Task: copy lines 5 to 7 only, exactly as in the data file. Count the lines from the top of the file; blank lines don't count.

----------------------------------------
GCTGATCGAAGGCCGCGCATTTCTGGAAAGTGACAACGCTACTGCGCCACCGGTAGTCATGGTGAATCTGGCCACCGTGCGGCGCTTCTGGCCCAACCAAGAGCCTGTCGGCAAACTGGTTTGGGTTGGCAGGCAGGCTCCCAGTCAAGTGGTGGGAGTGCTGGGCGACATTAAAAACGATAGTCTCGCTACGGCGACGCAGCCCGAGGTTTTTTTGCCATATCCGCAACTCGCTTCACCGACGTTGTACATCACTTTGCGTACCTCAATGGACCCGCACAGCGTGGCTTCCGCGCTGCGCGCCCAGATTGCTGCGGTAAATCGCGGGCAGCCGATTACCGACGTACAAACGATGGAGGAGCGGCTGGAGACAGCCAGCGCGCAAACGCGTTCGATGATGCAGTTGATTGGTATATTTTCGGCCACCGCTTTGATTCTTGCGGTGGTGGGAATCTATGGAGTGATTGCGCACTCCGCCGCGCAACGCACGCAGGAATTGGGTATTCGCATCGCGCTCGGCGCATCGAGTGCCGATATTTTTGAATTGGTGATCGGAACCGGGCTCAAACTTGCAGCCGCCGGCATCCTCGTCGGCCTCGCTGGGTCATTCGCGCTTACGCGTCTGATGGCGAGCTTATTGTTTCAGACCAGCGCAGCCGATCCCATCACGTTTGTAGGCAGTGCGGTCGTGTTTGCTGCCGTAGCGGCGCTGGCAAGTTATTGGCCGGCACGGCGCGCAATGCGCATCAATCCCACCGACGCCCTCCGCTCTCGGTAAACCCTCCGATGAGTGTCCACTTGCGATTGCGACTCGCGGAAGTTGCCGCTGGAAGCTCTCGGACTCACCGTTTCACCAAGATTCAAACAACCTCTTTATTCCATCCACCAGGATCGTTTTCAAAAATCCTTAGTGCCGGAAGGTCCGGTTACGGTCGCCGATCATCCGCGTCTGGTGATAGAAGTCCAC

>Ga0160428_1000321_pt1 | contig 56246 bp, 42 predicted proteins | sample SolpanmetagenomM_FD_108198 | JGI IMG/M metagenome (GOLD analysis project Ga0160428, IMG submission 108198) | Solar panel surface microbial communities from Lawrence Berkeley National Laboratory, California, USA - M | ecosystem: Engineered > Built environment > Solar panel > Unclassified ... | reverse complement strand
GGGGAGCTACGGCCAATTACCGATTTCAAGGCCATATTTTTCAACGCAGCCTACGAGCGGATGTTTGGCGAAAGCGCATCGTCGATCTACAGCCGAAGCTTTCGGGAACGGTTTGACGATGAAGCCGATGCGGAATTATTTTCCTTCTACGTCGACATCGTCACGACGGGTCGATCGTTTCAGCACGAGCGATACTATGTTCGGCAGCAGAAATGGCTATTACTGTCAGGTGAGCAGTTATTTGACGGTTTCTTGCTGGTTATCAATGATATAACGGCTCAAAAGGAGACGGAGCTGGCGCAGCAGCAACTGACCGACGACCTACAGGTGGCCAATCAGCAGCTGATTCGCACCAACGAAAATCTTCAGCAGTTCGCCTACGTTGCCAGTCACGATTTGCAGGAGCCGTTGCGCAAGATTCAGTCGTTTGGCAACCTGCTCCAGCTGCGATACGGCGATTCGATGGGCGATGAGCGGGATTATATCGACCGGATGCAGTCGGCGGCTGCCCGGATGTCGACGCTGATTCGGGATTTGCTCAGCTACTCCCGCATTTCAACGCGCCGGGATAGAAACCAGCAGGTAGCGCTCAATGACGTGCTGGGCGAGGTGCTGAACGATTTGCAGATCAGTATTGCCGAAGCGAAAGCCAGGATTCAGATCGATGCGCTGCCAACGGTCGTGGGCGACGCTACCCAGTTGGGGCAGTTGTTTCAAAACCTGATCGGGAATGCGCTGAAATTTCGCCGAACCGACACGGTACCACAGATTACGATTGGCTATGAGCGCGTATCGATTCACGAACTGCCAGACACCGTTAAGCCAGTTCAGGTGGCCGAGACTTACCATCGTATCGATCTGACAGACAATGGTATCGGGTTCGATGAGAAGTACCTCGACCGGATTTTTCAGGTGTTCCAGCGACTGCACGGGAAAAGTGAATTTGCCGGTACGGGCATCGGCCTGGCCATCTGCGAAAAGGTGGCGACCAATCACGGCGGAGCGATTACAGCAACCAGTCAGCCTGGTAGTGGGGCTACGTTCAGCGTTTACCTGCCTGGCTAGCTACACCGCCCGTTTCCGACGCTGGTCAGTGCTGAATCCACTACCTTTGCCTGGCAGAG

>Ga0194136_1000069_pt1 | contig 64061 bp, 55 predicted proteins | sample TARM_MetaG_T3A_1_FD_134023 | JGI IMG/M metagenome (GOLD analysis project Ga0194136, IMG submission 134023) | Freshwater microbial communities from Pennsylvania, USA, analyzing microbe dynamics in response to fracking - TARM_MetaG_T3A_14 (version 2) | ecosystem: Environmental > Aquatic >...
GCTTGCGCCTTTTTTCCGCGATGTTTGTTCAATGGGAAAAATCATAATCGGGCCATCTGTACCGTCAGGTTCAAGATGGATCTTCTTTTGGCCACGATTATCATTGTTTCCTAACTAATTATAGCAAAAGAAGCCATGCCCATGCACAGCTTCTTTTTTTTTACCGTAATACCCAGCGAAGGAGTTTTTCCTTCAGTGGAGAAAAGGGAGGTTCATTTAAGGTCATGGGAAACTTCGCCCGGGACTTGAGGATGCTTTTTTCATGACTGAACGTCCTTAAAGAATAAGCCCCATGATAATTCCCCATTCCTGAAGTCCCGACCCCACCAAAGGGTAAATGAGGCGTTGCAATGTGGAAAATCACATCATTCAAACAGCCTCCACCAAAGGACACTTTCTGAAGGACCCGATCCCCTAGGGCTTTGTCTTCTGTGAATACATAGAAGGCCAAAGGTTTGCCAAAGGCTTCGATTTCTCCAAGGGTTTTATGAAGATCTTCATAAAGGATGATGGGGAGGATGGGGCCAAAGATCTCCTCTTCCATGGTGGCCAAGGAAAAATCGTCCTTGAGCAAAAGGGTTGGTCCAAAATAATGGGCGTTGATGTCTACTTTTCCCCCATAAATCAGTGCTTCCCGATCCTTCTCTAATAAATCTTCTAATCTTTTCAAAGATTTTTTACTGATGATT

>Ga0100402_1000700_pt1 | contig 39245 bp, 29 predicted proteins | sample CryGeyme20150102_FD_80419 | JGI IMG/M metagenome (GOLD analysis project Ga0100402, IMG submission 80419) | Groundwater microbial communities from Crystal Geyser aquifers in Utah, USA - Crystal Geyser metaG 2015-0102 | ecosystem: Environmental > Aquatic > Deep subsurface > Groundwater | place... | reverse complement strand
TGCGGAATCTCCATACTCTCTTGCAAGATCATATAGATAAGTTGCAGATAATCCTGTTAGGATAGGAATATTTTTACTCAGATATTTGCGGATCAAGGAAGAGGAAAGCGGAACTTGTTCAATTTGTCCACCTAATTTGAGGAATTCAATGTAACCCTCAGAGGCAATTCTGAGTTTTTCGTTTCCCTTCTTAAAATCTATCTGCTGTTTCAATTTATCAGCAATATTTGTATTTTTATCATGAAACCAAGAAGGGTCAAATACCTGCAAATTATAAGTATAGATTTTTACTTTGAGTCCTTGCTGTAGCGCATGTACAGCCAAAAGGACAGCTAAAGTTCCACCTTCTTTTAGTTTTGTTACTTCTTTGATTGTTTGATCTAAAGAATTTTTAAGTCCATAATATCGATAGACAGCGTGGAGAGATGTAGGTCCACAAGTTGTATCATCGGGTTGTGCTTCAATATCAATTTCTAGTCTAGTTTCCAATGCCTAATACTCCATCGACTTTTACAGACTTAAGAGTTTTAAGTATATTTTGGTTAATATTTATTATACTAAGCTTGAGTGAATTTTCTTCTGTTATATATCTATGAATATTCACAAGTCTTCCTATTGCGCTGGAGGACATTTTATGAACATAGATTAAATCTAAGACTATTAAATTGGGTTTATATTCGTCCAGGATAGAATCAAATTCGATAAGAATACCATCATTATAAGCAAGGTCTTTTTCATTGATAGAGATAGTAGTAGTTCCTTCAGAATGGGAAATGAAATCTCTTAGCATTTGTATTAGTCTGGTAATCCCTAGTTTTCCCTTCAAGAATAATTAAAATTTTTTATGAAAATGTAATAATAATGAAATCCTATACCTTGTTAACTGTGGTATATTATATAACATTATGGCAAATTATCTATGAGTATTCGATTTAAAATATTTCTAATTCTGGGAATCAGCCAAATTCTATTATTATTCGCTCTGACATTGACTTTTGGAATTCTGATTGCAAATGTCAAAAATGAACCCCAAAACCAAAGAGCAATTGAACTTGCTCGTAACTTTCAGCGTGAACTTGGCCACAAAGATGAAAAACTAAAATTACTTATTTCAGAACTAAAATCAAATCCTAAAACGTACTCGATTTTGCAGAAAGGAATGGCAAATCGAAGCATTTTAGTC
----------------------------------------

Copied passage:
GCTTGCGCCTTTTTTCCGCGATGTTTGTTCAATGGGAAAAATCATAATCGGGCCATCTGTACCGTCAGGTTCAAGATGGATCTTCTTTTGGCCACGATTATCATTGTTTCCTAACTAATTATAGCAAAAGAAGCCATGCCCATGCACAGCTTCTTTTTTTTTACCGTAATACCCAGCGAAGGAGTTTTTCCTTCAGTGGAGAAAAGGGAGGTTCATTTAAGGTCATGGGAAACTTCGCCCGGGACTTGAGGATGCTTTTTTCATGACTGAACGTCCTTAAAGAATAAGCCCCATGATAATTCCCCATTCCTGAAGTCCCGACCCCACCAAAGGGTAAATGAGGCGTTGCAATGTGGAAAATCACATCATTCAAACAGCCTCCACCAAAGGACACTTTCTGAAGGACCCGATCCCCTAGGGCTTTGTCTTCTGTGAATACATAGAAGGCCAAAGGTTTGCCAAAGGCTTCGATTTCTCCAAGGGTTTTATGAAGATCTTCATAAAGGATGATGGGGAGGATGGGGCCAAAGATCTCCTCTTCCATGGTGGCCAAGGAAAAATCGTCCTTGAGCAAAAGGGTTGGTCCAAAATAATGGGCGTTGATGTCTACTTTTCCCCCATAAATCAGTGCTTCCCGATCCTTCTCTAATAAATCTTCTAATCTTTTCAAAGATTTTTTACTGATGATT

>Ga0100402_1000700_pt1 | contig 39245 bp, 29 predicted proteins | sample CryGeyme20150102_FD_80419 | JGI IMG/M metagenome (GOLD analysis project Ga0100402, IMG submission 80419) | Groundwater microbial communities from Crystal Geyser aquifers in Utah, USA - Crystal Geyser metaG 2015-0102 | ecosystem: Environmental > Aquatic > Deep subsurface > Groundwater | place... | reverse complement strand
TGCGGAATCTCCATACTCTCTTGCAAGATCATATAGATAAGTTGCAGATAATCCTGTTAGGATAGGAATATTTTTACTCAGATATTTGCGGATCAAGGAAGAGGAAAGCGGAACTTGTTCAATTTGTCCACCTAATTTGAGGAATTCAATGTAACCCTCAGAGGCAATTCTGAGTTTTTCGTTTCCCTTCTTAAAATCTATCTGCTGTTTCAATTTATCAGCAATATTTGTATTTTTATCATGAAACCAAGAAGGGTCAAATACCTGCAAATTATAAGTATAGATTTTTACTTTGAGTCCTTGCTGTAGCGCATGTACAGCCAAAAGGACAGCTAAAGTTCCACCTTCTTTTAGTTTTGTTACTTCTTTGATTGTTTGATCTAAAGAATTTTTAAGTCCATAATATCGATAGACAGCGTGGAGAGATGTAGGTCCACAAGTTGTATCATCGGGTTGTGCTTCAATATCAATTTCTAGTCTAGTTTCCAATGCCTAATACTCCATCGACTTTTACAGACTTAAGAGTTTTAAGTATATTTTGGTTAATATTTATTATACTAAGCTTGAGTGAATTTTCTTCTGTTATATATCTATGAATATTCACAAGTCTTCCTATTGCGCTGGAGGACATTTTATGAACATAGATTAAATCTAAGACTATTAAATTGGGTTTATATTCGTCCAGGATAGAATCAAATTCGATAAGAATACCATCATTATAAGCAAGGTCTTTTTCATTGATAGAGATAGTAGTAGTTCCTTCAGAATGGGAAATGAAATCTCTTAGCATTTGTATTAGTCTGGTAATCCCTAGTTTTCCCTTCAAGAATAATTAAAATTTTTTATGAAAATGTAATAATAATGAAATCCTATACCTTGTTAACTGTGGTATATTATATAACATTATGGCAAATTATCTATGAGTATTCGATTTAAAATATTTCTAATTCTGGGAATCAGCCAAATTCTATTATTATTCGCTCTGACATTGACTTTTGGAATTCTGATTGCAAATGTCAAAAATGAACCCCAAAACCAAAGAGCAATTGAACTTGCTCGTAACTTTCAGCGTGAACTTGGCCACAAAGATGAAAAACTAAAATTACTTATTTCAGAACTAAAATCAAATCCTAAAACGTACTCGATTTTGCAGAAAGGAATGGCAAATCGAAGCATTTTAGTC